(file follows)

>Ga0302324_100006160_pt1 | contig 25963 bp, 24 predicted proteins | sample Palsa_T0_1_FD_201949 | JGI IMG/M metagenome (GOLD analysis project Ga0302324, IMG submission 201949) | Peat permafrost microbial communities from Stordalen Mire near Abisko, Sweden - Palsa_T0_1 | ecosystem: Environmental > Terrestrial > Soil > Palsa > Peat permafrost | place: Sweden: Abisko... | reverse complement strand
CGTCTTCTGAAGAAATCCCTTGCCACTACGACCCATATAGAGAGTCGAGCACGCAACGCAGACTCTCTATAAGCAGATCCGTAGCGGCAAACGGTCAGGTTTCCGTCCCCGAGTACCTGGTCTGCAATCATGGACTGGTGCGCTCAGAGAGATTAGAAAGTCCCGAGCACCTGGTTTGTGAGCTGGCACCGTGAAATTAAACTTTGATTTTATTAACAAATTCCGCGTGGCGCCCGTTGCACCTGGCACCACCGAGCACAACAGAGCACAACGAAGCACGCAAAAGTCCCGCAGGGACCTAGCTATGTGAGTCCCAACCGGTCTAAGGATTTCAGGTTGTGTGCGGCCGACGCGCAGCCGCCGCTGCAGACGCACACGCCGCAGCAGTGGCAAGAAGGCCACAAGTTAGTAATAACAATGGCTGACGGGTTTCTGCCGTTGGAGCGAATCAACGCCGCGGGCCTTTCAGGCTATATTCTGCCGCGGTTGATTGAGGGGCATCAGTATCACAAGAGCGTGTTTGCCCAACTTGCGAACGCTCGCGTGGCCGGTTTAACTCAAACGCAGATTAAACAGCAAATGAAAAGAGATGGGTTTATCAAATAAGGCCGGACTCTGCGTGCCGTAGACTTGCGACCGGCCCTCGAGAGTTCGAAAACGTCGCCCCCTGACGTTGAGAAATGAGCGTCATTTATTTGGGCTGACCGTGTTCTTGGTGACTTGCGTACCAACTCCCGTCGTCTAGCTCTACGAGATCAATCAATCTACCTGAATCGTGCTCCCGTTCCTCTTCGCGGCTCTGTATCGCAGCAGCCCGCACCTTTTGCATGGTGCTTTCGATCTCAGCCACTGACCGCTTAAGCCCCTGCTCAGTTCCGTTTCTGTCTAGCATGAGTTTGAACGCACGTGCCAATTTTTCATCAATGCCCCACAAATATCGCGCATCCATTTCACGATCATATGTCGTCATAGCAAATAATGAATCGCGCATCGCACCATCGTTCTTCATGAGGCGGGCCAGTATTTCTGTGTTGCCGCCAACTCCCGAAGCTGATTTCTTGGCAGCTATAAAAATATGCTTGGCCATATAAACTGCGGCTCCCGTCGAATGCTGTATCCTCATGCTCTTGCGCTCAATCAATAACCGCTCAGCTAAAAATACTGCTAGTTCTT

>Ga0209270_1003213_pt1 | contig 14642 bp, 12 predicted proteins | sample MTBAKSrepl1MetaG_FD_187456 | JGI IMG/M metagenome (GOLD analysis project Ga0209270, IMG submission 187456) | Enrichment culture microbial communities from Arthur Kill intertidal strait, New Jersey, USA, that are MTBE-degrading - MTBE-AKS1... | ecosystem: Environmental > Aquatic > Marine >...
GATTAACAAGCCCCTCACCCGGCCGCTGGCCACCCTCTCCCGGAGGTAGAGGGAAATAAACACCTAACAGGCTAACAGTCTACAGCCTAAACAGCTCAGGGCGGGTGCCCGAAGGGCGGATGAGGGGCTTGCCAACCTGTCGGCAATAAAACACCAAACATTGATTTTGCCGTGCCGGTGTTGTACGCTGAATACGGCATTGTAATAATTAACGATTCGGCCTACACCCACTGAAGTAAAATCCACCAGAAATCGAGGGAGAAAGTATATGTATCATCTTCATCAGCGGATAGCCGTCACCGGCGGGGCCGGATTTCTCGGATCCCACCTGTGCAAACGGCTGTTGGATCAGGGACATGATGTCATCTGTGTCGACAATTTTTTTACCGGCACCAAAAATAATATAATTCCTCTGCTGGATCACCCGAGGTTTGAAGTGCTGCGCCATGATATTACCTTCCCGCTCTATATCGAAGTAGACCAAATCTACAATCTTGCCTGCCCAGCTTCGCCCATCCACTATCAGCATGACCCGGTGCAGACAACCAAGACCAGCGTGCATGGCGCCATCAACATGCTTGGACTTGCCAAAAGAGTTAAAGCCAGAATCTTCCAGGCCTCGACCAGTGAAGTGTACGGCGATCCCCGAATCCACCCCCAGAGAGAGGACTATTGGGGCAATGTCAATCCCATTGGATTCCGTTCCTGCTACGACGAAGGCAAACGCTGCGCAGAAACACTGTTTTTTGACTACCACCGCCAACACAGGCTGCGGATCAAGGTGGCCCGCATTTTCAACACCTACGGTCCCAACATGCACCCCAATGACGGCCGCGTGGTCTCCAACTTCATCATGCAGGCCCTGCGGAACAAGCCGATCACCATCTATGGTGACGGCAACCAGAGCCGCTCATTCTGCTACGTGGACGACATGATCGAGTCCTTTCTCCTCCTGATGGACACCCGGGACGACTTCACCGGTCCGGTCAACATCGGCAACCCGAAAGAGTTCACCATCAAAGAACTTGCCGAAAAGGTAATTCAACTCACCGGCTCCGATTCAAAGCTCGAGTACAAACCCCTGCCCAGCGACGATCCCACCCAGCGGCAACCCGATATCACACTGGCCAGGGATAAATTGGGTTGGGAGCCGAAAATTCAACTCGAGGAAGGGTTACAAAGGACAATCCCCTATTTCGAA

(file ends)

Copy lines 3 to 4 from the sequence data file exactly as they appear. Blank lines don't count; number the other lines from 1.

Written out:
>Ga0209270_1003213_pt1 | contig 14642 bp, 12 predicted proteins | sample MTBAKSrepl1MetaG_FD_187456 | JGI IMG/M metagenome (GOLD analysis project Ga0209270, IMG submission 187456) | Enrichment culture microbial communities from Arthur Kill intertidal strait, New Jersey, USA, that are MTBE-degrading - MTBE-AKS1... | ecosystem: Environmental > Aquatic > Marine >...
GATTAACAAGCCCCTCACCCGGCCGCTGGCCACCCTCTCCCGGAGGTAGAGGGAAATAAACACCTAACAGGCTAACAGTCTACAGCCTAAACAGCTCAGGGCGGGTGCCCGAAGGGCGGATGAGGGGCTTGCCAACCTGTCGGCAATAAAACACCAAACATTGATTTTGCCGTGCCGGTGTTGTACGCTGAATACGGCATTGTAATAATTAACGATTCGGCCTACACCCACTGAAGTAAAATCCACCAGAAATCGAGGGAGAAAGTATATGTATCATCTTCATCAGCGGATAGCCGTCACCGGCGGGGCCGGATTTCTCGGATCCCACCTGTGCAAACGGCTGTTGGATCAGGGACATGATGTCATCTGTGTCGACAATTTTTTTACCGGCACCAAAAATAATATAATTCCTCTGCTGGATCACCCGAGGTTTGAAGTGCTGCGCCATGATATTACCTTCCCGCTCTATATCGAAGTAGACCAAATCTACAATCTTGCCTGCCCAGCTTCGCCCATCCACTATCAGCATGACCCGGTGCAGACAACCAAGACCAGCGTGCATGGCGCCATCAACATGCTTGGACTTGCCAAAAGAGTTAAAGCCAGAATCTTCCAGGCCTCGACCAGTGAAGTGTACGGCGATCCCCGAATCCACCCCCAGAGAGAGGACTATTGGGGCAATGTCAATCCCATTGGATTCCGTTCCTGCTACGACGAAGGCAAACGCTGCGCAGAAACACTGTTTTTTGACTACCACCGCCAACACAGGCTGCGGATCAAGGTGGCCCGCATTTTCAACACCTACGGTCCCAACATGCACCCCAATGACGGCCGCGTGGTCTCCAACTTCATCATGCAGGCCCTGCGGAACAAGCCGATCACCATCTATGGTGACGGCAACCAGAGCCGCTCATTCTGCTACGTGGACGACATGATCGAGTCCTTTCTCCTCCTGATGGACACCCGGGACGACTTCACCGGTCCGGTCAACATCGGCAACCCGAAAGAGTTCACCATCAAAGAACTTGCCGAAAAGGTAATTCAACTCACCGGCTCCGATTCAAAGCTCGAGTACAAACCCCTGCCCAGCGACGATCCCACCCAGCGGCAACCCGATATCACACTGGCCAGGGATAAATTGGGTTGGGAGCCGAAAATTCAACTCGAGGAAGGGTTACAAAGGACAATCCCCTATTTCGAA